Therefore, as a member of this consumer society we all hold the ultimate power – that of not participating8. Buying “green” won't work because it will all eventually be corporate greenwash. Buying “local” won't work because the local system is still attached to the global system – base prices and wages are set outside the region. Buying “smart” won't work because there is no “smart” in this global economic system. Only disengagement from the global system in favor of a biocultural and bioregional system will work. It is the only thing that has ever worked, and that is because that is how nature works – how the earth lives. We are addicts to the current system, and as addicts we have a muddled and confused perception of reality. That which can save us is rejected as harmful, and that which destroys us is welcomed as beneficial. It is never easy to rehabilitate from addiction, but it is very simple – remove the drug, change the behaviors, live ethically.

And that brings the question of ecological vs. agricultural stability to the table. The earth, nature, is always in a state of flux. That is the “stability” of nature. Conventional approaches to agriculture, and even many self-identifying non-conventional approaches, seek a stability where there is no flux. If we are honest we would admit that there has never been such a stable farm as farms have always been at the mercy of variable yields due to a number of environmental and anthropomorphic variables the farmer has no control over. We would further admit that it is the height of foolishness to even attempt such an unnatural act. It is this debilitatingly myopic mindset regarding “stability” and “change” that causes us to view farming as a battle against nature. If we truly wanted “natural stability” we would “go with the flow” of nature, and not try to impose the monolithic drabness of domesticated order upon the beautiful function and art of “wild chaos”9.

A final thought: industrialization, simplification, specialization and externalization (All Aristotelian principles) are not only the hallmark symptoms of monoculture, but also of our philosophical disease.

1The 7 Basic Practices of Agriculture according to Gliessman 2007 (Agroecology 2nd Edition): monoculture, intensive tillage, irrigation, inorganic fertilizer, chemical pesticide/herbicide, genetic manipulation of plants/animals, factory farming of animals.

2Three (3) of many . . .
Phosphorus Famine: The Threat to Our Food Supply” Scientific American, accessed 04 September 2011
Peak Phosphorus" Foreign Policy Magazine, accessed 04 September 2011
Forget Oil, Worry About Phosphorus” The Daily Yonder, accessed 04 September 2011

3Do Trees Grow On Money” Earth Island Journal (Earth Island Institute), accessed 05 September 2011

4Dreams lost to mining plans” Queensland Country Life, accessed 04 September 2011

5 2nd International Summer School of Agroecology, accessed on the Web 04 September 2011, and

6I mention here that I am not an Aristotelian philosopher (though most of Euro-American society follows that core philosophy in one form or another), but I have studied Aristotelian philosophy intensively and have rejected that world-view as fundamentally flawed. Evidence: look around, smell the smoke, see the flames, feel the heat.. I use an Aristotelian example here because it is generally understandable to society-at-large, but it does not accurately reflect the real situation.

7Rash of murders threatens to silence environmental and social activism in Brazil" Mongabay , accessed 05 September 2011

8“Italian town Filettino declares independence” BBC News accessed 05 September 2011

9We are so wrong-headed that we name chaos as order, and order as chaos. Inflicting a supposedly ordered monoculture upon a region actually has utterly chaotic consequences, while discarding conventional agriculture and working within the natural system of chaos using such methods as permaculture, biodynamics or biomimicry has demonstrated incredible resiliency and sustainability – in another word, order. Orwellian doublespeak has evolved into the common person's doublethink because of mass brainwashing through censored education.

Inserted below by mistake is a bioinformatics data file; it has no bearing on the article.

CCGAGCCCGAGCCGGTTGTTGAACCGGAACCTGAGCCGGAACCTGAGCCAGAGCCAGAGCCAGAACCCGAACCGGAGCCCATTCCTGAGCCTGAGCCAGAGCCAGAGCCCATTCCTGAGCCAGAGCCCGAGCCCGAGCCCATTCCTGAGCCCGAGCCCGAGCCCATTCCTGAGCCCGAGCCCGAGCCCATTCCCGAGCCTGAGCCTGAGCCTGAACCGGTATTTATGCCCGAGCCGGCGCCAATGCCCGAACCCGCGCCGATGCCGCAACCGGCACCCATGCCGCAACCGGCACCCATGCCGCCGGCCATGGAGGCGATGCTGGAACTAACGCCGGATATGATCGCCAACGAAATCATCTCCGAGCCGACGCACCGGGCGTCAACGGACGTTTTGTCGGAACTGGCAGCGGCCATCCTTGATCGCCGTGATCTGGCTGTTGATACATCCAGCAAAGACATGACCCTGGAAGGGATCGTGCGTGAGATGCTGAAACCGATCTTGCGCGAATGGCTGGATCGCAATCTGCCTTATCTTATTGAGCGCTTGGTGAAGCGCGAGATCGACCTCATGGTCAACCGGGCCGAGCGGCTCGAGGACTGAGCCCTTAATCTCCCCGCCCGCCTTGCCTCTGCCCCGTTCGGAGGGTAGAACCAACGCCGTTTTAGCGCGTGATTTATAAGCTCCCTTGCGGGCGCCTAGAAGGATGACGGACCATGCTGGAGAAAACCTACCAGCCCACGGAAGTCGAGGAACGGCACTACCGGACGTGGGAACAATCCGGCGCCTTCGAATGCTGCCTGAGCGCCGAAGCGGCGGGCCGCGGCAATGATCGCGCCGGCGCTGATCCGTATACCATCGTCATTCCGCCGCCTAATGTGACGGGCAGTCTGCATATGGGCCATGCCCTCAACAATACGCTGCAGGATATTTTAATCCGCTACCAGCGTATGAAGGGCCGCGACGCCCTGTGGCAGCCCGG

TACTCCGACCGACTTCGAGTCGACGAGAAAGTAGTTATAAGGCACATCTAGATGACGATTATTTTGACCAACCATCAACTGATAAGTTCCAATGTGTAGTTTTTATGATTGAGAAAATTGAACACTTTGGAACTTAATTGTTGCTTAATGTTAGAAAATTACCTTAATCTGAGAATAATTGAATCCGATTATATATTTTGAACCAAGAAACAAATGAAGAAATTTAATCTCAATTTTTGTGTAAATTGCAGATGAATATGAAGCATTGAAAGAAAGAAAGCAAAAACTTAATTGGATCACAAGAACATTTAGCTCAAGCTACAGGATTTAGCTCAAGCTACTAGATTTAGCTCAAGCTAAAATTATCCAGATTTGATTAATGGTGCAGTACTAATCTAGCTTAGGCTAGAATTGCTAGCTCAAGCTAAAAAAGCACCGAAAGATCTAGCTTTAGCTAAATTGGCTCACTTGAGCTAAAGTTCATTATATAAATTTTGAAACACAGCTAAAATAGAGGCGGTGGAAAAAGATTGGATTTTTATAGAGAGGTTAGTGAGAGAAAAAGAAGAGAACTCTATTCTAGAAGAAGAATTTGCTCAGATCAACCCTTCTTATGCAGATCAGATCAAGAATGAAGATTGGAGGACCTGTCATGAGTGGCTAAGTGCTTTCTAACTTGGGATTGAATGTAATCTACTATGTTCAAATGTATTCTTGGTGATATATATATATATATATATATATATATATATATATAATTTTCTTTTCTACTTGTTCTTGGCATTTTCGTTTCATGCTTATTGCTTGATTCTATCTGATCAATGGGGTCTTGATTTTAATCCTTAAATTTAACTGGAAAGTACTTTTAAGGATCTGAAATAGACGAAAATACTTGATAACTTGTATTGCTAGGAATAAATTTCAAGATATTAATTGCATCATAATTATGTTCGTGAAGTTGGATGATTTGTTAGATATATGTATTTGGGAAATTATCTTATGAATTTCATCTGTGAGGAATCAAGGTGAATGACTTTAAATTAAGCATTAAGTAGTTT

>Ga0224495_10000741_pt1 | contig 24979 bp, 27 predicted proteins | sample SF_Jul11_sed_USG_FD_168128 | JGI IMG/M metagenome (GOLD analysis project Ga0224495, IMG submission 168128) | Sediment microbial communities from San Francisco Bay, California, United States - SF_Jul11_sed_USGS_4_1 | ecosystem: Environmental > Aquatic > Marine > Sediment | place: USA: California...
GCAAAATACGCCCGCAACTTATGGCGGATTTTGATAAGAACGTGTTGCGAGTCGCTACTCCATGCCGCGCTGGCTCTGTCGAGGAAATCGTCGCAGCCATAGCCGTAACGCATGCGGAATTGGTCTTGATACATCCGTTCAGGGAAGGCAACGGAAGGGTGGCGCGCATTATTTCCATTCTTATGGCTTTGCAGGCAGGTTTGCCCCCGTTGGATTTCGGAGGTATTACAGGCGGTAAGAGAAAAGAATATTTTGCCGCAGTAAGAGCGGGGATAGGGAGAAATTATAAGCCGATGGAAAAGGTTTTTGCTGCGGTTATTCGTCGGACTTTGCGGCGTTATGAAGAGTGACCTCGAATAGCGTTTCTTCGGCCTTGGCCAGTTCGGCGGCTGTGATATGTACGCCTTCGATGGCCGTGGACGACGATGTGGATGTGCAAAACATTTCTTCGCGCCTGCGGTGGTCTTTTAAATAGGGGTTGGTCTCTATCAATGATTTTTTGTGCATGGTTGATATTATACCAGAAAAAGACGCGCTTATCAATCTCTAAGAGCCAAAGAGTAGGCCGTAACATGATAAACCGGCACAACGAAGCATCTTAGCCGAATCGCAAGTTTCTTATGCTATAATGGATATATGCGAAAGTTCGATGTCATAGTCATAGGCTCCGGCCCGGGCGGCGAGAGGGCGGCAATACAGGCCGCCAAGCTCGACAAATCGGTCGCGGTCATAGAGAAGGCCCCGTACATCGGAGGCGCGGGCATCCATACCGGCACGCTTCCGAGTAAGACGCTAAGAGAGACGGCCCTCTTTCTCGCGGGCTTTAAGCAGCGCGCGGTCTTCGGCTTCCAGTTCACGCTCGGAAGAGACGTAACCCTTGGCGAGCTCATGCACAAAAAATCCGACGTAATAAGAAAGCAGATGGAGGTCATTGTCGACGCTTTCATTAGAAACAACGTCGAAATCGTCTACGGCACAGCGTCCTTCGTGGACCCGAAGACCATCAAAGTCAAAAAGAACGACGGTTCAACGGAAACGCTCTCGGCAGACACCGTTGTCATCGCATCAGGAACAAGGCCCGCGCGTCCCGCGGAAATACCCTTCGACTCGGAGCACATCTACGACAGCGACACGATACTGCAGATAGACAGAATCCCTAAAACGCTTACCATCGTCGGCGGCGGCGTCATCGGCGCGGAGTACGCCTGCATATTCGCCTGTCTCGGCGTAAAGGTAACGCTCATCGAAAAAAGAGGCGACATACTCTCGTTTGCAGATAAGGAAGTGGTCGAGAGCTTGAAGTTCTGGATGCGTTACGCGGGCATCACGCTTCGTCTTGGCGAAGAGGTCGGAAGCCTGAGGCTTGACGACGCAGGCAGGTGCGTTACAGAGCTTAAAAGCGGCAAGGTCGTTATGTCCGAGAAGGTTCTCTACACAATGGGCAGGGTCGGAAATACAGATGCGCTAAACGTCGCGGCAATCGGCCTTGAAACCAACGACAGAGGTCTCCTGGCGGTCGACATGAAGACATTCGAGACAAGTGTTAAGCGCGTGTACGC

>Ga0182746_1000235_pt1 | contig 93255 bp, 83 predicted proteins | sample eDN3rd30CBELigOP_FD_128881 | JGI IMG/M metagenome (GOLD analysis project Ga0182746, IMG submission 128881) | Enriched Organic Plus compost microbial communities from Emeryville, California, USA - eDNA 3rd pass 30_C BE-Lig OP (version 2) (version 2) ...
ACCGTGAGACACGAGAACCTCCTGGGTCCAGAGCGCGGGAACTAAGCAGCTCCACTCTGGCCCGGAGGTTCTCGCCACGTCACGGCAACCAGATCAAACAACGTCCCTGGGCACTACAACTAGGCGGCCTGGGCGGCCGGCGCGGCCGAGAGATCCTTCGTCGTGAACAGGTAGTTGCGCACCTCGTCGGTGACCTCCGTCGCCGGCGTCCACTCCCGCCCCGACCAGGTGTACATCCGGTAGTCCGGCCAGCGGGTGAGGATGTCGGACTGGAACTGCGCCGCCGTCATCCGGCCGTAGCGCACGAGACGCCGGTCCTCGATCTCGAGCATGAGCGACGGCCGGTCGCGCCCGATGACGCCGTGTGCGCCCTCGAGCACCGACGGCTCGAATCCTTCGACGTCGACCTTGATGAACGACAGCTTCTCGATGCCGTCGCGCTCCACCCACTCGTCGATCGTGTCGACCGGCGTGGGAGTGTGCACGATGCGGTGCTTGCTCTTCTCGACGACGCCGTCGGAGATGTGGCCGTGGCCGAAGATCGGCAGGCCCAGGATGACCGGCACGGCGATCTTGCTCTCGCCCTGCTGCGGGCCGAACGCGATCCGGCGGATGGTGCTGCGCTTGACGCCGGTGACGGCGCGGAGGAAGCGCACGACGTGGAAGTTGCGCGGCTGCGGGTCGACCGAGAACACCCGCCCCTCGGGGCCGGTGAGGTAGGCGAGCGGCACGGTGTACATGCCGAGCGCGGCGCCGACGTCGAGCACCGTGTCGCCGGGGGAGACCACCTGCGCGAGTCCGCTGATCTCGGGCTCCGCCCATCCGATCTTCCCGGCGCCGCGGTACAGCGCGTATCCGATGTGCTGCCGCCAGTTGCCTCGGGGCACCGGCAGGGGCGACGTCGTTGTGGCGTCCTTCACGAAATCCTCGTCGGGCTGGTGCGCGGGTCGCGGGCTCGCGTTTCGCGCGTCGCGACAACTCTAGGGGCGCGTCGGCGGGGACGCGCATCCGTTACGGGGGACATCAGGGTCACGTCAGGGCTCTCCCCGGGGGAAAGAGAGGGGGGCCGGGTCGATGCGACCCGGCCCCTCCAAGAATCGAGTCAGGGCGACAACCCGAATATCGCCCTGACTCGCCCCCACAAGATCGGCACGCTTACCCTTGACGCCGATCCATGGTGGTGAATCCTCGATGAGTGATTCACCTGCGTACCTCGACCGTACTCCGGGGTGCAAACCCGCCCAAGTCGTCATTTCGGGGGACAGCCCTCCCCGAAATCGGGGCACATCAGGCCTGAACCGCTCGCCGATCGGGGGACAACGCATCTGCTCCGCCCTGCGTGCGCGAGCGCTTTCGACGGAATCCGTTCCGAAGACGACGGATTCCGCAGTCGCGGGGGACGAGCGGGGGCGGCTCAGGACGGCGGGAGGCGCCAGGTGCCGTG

Monday, September 05, 2011

Agroecology, Fragment 1

Agroecology, Fragment 1

A philosophical critique of Gliessman's "Agroecology" text, chapter 1.

Chapter 1 Food For Thought:

I will answer all four questions with a single essay answer, as they all intertwine in my mind.

I preface my response with this anecdote from personal experience. In manufacturing seminars I attended there was always one point driven home: every business has to grapple with three things and only three things: quality, quantity and profit. We were taught that only two of those things were possible at the same time, never three. They taught us some statistical analysis to demonstrate how quantity and quality correlated with profit (for profit is seen as an immutable principle), and how increasing quantity decreases quality, and increasing quality decreases quantity – assuming a stable net profit sufficiently large to enable the sustained increase in the scope of the business, and in the enrichment of the owners. If any business was foolish enough to attempt quantity and quality at the expense of profit, we were told that business would surely fail.

Of course, all of their assumptions are based on the irrevocability of American capitalist theory.

Quality=ecological soundness, profit=economic viability, quantity=social equity. We have the same problem, and since we know fractal theory we can deduce instantly that we have the same situational relationships worded in different perspectives – mathematically we have the same pattern in a different fractal dimension. Among other things, that means we don't have to reinvent the wheel – we can learn from the results of what the best manufacturing minds have pondered long and hard upon. We can learn that we cannot have a holistic approach to anything under American capitalism as it is antithetical to such theories – it is a different fractal relationship. The 7 basic practices of “conventional” agriculture are held together by one thread – maximization of profit. Capitalism is hierarchal-based and profit-driven at its core. Any type of holistic approach is communally-founded and health-motivated. Two different fractals, two different philosophies, two mutually exclusive choices. We can't have both.

And so, that is why decentralization of power, local sovereignty of resources and community health (that is, sustainability) are so necessary to agroecology, and so foreign to our economic sense of reality. Capitalism is the reason why Americans cannot comprehend the destructive, even suicidal, nature of our entire system – a large component of which is the business of agriculture. After all, we made money, and money is the mind, spirit and body of capitalism. Conventional thought, agriculture and otherwise, says therefore that we won – the objective was to make money. Ecological thought says we lost, we killed the planet and the objective was to keep it healthy. It is hard to admit we've been so stupid as to value fiat money over the bounty of the planet, that we valued playing a number game over the business of reality, that we knew what we were doing all the time but were having such a good time we just wanted it to last a little longer.